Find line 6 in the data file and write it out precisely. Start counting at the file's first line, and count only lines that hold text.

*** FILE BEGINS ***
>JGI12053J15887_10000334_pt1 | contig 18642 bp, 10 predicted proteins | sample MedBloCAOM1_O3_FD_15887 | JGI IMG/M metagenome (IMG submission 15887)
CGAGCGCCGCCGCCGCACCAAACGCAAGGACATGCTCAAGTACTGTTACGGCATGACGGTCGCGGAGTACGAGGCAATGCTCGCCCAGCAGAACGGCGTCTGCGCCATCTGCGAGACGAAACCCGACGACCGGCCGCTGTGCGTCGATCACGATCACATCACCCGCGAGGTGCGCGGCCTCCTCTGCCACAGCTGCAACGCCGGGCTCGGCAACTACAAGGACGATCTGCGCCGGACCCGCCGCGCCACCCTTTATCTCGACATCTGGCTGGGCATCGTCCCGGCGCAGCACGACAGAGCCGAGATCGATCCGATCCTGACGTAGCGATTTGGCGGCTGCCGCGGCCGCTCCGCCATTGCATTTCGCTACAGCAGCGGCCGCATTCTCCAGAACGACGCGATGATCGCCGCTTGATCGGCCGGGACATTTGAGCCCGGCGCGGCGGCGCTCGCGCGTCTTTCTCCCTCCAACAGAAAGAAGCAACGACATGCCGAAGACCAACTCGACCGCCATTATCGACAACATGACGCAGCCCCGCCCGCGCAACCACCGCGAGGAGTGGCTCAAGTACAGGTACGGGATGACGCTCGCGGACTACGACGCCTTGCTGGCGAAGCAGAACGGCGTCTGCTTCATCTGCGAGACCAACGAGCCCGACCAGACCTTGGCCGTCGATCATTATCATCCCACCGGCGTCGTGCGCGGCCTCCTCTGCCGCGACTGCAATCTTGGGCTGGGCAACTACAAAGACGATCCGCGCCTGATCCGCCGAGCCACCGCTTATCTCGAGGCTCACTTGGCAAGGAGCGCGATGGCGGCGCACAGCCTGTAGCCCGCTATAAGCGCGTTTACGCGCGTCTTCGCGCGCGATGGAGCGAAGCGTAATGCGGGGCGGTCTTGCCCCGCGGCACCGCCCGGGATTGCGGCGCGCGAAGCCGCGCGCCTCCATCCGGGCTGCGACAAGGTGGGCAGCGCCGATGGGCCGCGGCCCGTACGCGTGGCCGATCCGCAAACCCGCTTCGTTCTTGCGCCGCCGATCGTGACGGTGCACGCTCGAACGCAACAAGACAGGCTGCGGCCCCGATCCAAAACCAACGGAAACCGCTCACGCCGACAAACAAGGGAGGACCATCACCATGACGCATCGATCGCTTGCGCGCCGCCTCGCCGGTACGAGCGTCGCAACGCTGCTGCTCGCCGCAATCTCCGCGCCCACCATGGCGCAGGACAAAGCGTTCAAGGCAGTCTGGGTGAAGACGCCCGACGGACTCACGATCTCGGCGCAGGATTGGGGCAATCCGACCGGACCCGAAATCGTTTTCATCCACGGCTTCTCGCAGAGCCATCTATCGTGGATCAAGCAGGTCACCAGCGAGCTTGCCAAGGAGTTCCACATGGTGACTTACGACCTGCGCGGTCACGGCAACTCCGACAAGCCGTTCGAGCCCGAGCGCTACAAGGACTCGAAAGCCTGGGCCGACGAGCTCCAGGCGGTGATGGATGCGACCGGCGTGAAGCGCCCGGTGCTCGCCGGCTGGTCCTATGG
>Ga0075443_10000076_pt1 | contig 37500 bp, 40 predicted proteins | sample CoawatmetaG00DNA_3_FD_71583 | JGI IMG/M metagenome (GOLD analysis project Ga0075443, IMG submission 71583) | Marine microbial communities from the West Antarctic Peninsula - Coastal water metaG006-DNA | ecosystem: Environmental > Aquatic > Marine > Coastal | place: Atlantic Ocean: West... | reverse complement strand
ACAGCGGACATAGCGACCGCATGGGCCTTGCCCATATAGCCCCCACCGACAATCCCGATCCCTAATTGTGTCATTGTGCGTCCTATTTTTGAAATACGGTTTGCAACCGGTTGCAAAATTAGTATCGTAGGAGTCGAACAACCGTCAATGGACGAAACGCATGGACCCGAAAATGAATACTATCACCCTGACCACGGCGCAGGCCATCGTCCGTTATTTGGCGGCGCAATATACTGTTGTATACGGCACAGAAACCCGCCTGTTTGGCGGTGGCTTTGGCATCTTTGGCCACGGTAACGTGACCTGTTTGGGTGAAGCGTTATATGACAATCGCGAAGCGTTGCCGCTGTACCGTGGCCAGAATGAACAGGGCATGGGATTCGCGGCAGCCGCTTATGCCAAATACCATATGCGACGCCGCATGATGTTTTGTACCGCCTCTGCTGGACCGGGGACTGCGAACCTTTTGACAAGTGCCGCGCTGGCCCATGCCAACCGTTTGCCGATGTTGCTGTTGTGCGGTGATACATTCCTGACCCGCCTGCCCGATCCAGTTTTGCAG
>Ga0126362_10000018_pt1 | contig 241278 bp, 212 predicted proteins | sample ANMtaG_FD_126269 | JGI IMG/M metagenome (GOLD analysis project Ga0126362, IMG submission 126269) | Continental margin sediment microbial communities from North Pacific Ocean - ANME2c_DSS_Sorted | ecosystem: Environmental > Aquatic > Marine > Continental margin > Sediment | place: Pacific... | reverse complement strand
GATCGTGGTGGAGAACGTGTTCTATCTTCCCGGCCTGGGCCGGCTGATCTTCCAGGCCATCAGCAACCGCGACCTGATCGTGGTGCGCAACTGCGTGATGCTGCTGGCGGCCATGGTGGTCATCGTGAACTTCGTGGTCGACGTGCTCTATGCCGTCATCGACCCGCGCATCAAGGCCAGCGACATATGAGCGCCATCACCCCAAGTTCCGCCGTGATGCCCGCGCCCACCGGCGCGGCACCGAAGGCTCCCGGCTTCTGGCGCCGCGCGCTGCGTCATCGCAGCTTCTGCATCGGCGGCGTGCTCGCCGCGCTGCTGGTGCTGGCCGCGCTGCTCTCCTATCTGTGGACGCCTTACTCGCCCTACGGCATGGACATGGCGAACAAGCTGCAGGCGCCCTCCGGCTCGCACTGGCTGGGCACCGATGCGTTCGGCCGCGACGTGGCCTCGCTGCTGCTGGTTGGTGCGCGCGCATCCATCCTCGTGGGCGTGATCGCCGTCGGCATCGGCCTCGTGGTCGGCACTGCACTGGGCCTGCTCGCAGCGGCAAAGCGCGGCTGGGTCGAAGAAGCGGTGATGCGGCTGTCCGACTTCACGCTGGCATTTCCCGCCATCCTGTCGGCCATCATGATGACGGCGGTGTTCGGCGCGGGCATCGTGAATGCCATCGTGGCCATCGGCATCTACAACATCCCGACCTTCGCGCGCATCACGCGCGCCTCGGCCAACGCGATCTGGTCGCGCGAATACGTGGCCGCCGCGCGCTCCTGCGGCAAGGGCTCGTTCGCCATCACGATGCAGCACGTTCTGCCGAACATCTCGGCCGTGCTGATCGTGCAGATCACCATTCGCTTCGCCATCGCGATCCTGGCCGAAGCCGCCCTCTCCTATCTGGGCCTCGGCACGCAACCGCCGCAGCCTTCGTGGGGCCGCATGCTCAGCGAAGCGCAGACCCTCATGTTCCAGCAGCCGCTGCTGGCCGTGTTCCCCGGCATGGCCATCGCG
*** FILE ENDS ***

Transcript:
GATCGTGGTGGAGAACGTGTTCTATCTTCCCGGCCTGGGCCGGCTGATCTTCCAGGCCATCAGCAACCGCGACCTGATCGTGGTGCGCAACTGCGTGATGCTGCTGGCGGCCATGGTGGTCATCGTGAACTTCGTGGTCGACGTGCTCTATGCCGTCATCGACCCGCGCATCAAGGCCAGCGACATATGAGCGCCATCACCCCAAGTTCCGCCGTGATGCCCGCGCCCACCGGCGCGGCACCGAAGGCTCCCGGCTTCTGGCGCCGCGCGCTGCGTCATCGCAGCTTCTGCATCGGCGGCGTGCTCGCCGCGCTGCTGGTGCTGGCCGCGCTGCTCTCCTATCTGTGGACGCCTTACTCGCCCTACGGCATGGACATGGCGAACAAGCTGCAGGCGCCCTCCGGCTCGCACTGGCTGGGCACCGATGCGTTCGGCCGCGACGTGGCCTCGCTGCTGCTGGTTGGTGCGCGCGCATCCATCCTCGTGGGCGTGATCGCCGTCGGCATCGGCCTCGTGGTCGGCACTGCACTGGGCCTGCTCGCAGCGGCAAAGCGCGGCTGGGTCGAAGAAGCGGTGATGCGGCTGTCCGACTTCACGCTGGCATTTCCCGCCATCCTGTCGGCCATCATGATGACGGCGGTGTTCGGCGCGGGCATCGTGAATGCCATCGTGGCCATCGGCATCTACAACATCCCGACCTTCGCGCGCATCACGCGCGCCTCGGCCAACGCGATCTGGTCGCGCGAATACGTGGCCGCCGCGCGCTCCTGCGGCAAGGGCTCGTTCGCCATCACGATGCAGCACGTTCTGCCGAACATCTCGGCCGTGCTGATCGTGCAGATCACCATTCGCTTCGCCATCGCGATCCTGGCCGAAGCCGCCCTCTCCTATCTGGGCCTCGGCACGCAACCGCCGCAGCCTTCGTGGGGCCGCATGCTCAGCGAAGCGCAGACCCTCATGTTCCAGCAGCCGCTGCTGGCCGTGTTCCCCGGCATGGCCATCGCG